Art Beat: John E. Fetzer's Spiritual Quest
Most of those who have heard of John Fetzer usually know him as the former owner of the Detroit Tigers. Some in Michigan, and especially in Kalamazoo, know a little about Fetzer’s other interests: broadcasting, and spiritual exploration. In his new book, John E. Fetzer and the Quest for the New Age (Wayne State University Press, 2018), Western Michigan University professor Brian Wilson digs much deeper to reveal what very few knew about the Michigan entrepreneur.
“I think what really interests people is the title of the book,” Wilson says. “I get to introduce people to his spiritual search, which lasted a lifetime. Even his closest colleagues in his businesses and baseball didn’t know the full extent of it.”
Wilson got access to the archives at the Fetzer Institute to do research for his book. The Institute was established in Kalamazoo to carry Fetzer’s insights gained from his lifelong seeking into what he hoped would be a future global spiritual transformation. From his Seventh Day Adventist roots, Fetzer went on to explore spiritualism, Theosophy, Freemasonry, parapsychology, UFOs, and the "New Age," as it was known in the 1980s.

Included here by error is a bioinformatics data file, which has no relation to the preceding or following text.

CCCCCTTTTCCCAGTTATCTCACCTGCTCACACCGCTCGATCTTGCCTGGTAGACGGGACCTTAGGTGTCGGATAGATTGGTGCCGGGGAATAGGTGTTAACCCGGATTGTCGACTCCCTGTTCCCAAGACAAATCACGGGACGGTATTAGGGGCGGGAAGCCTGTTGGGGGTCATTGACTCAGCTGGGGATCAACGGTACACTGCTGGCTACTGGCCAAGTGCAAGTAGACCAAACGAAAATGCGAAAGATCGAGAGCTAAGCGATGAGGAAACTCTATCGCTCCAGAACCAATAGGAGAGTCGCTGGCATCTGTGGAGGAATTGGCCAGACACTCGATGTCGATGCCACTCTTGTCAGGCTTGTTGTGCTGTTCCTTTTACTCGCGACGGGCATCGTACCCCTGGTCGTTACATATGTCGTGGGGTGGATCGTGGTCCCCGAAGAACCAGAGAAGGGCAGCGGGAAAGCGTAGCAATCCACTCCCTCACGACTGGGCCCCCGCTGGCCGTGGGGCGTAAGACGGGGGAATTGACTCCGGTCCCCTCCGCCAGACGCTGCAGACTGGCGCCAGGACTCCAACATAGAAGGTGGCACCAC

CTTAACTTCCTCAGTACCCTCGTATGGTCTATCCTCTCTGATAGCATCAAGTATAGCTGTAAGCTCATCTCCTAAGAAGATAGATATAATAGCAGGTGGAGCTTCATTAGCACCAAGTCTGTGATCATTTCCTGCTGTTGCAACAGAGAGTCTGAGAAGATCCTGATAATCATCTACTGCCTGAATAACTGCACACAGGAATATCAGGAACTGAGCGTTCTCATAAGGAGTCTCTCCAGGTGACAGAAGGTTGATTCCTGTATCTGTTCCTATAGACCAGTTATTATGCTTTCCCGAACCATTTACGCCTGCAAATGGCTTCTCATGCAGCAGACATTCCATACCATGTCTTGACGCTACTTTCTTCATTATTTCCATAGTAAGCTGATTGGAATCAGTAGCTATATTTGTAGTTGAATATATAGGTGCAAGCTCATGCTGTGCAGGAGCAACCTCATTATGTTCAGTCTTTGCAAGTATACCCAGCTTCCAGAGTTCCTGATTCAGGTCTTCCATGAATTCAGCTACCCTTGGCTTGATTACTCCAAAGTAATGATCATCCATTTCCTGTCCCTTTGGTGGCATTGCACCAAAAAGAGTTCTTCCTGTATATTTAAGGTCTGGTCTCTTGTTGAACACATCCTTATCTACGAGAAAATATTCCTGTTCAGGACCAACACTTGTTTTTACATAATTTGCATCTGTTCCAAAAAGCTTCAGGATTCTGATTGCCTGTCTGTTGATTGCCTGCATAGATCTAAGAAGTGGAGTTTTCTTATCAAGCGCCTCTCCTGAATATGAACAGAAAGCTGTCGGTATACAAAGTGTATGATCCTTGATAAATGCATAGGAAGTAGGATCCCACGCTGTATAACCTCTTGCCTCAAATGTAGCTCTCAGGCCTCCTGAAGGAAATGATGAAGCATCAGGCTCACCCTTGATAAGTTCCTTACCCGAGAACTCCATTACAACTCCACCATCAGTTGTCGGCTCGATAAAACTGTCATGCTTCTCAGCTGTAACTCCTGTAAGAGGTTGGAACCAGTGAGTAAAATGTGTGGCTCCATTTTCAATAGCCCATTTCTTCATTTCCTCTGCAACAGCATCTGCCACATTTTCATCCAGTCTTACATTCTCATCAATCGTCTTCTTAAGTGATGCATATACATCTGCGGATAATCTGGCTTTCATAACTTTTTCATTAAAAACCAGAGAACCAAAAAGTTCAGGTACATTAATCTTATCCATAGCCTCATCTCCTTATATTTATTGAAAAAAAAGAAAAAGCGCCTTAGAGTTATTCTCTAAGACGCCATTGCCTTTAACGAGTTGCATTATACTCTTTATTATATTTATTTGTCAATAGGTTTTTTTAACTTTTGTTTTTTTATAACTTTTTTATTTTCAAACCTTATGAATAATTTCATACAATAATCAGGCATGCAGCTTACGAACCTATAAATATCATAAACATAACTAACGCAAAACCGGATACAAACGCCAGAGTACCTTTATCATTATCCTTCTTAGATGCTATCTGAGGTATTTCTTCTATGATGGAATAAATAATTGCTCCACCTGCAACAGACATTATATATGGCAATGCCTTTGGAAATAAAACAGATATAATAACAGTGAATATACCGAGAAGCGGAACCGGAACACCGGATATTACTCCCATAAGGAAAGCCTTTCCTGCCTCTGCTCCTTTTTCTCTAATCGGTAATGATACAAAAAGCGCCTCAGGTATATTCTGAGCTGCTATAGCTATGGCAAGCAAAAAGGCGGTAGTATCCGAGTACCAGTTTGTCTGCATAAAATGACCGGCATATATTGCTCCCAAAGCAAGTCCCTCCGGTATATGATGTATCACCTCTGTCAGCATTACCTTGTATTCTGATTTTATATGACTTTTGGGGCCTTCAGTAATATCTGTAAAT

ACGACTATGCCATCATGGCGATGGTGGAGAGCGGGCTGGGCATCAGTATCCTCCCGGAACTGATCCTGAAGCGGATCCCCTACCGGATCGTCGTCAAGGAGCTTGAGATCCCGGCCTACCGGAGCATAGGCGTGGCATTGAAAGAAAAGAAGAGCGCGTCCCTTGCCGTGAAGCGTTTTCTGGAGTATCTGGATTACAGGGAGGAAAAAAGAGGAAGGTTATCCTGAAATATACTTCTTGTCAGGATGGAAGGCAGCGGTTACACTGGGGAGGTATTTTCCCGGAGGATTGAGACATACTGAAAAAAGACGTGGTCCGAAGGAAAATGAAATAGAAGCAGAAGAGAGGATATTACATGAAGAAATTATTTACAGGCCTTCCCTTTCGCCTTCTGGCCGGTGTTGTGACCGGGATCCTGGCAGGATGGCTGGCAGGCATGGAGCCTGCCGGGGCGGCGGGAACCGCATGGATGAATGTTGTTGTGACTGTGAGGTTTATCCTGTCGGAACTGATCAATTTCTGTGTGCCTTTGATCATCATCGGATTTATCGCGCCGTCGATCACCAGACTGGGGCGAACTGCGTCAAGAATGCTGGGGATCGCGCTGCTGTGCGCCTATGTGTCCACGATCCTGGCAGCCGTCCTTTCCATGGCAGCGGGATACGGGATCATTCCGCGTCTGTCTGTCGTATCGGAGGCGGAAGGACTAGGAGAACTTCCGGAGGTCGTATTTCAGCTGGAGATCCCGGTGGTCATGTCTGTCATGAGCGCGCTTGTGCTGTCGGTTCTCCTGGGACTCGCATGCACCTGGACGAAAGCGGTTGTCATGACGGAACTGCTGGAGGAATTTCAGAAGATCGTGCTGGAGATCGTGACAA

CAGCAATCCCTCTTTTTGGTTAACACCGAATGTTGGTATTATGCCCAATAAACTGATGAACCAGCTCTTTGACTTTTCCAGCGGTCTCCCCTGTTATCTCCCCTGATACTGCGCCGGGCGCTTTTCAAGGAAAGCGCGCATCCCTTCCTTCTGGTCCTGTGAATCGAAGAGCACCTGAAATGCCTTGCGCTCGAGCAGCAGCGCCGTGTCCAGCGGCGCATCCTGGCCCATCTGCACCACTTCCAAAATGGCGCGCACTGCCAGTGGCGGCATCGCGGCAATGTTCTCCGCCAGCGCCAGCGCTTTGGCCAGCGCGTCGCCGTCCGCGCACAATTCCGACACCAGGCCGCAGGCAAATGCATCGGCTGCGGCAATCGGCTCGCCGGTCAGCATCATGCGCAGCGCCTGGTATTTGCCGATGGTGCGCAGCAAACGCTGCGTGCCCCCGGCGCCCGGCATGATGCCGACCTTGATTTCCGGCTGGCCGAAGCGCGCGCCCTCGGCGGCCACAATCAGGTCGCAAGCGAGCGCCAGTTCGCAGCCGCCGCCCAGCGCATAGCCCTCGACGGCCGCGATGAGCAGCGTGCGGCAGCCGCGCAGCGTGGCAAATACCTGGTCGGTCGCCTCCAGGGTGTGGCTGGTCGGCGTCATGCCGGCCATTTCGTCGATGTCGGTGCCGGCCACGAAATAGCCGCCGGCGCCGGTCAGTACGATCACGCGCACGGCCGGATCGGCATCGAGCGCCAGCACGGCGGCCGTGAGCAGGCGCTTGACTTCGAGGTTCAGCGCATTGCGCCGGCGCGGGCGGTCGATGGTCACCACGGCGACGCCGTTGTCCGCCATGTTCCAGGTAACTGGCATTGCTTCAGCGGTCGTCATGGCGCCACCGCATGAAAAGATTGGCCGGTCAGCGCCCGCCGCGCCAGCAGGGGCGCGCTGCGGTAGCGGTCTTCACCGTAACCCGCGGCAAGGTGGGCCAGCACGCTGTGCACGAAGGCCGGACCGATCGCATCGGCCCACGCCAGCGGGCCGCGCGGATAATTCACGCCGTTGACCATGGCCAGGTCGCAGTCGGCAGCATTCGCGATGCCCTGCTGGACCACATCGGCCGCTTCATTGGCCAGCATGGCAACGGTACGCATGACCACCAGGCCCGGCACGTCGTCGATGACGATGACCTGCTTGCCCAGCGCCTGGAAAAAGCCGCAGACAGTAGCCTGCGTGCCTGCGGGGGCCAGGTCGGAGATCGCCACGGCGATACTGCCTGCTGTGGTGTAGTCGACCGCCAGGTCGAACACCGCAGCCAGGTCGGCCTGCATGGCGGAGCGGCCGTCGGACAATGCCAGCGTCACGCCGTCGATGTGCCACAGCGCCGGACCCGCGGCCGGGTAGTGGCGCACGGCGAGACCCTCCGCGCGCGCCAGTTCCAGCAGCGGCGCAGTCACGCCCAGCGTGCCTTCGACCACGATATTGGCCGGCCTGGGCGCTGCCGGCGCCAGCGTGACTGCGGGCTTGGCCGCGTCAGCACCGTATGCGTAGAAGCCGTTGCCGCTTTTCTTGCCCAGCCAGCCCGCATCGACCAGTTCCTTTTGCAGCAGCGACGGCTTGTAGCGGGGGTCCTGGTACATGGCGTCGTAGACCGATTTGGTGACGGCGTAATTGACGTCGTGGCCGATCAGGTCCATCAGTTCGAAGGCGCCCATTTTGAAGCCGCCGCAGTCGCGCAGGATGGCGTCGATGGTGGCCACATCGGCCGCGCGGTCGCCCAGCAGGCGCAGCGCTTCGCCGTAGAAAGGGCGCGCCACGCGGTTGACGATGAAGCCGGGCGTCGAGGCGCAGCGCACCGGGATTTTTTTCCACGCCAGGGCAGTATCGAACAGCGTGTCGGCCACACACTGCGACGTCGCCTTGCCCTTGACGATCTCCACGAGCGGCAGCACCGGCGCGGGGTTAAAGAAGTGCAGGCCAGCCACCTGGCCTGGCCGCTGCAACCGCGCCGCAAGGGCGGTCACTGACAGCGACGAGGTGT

“The term ‘New Ager’ today has become a term of abuse,” Wilson says. “It seems to signify a kind of shallowness. There definitely has been a kind of shift in New Age spirituality. John Fetzer talked about the New Age before the New Age Movement was called that. What he meant by it was that individual spiritual transformation, which is what he was looking for himself, should always be in service of global spiritual transformation. There was always this sense of community and service, not just your own inner journey.”
Although Fetzer usually kept a strict separation between his businesses and his spiritua exploration, the two did occasionally cross. He brought the practice of Transcendental Meditation into the locker room of the Detroit Tigers. Although he was careful never to impose his views on others, some of the players continued to practice meditation on their own because they felt it helped their game.
Fetzer came to Michigan in 1923 to build a radio station for Emmanuel Missionary College, now known as Andrews University, in Berrien Springs. He built and operated the station, and met Rhea Yeager, who he married. Rhea worked alongside him as program director and secretary, for many years in broadcasting. That first station eventually evolved into WKZO radio and television, and Fetzer Broadcasting based in Kalamazoo.
Brian Wilson is also the author of Dr. John Harvey Kellogg and the Religion of Biologic Living and Yankees in Michigan. He is a professor of American religious history at WMU.
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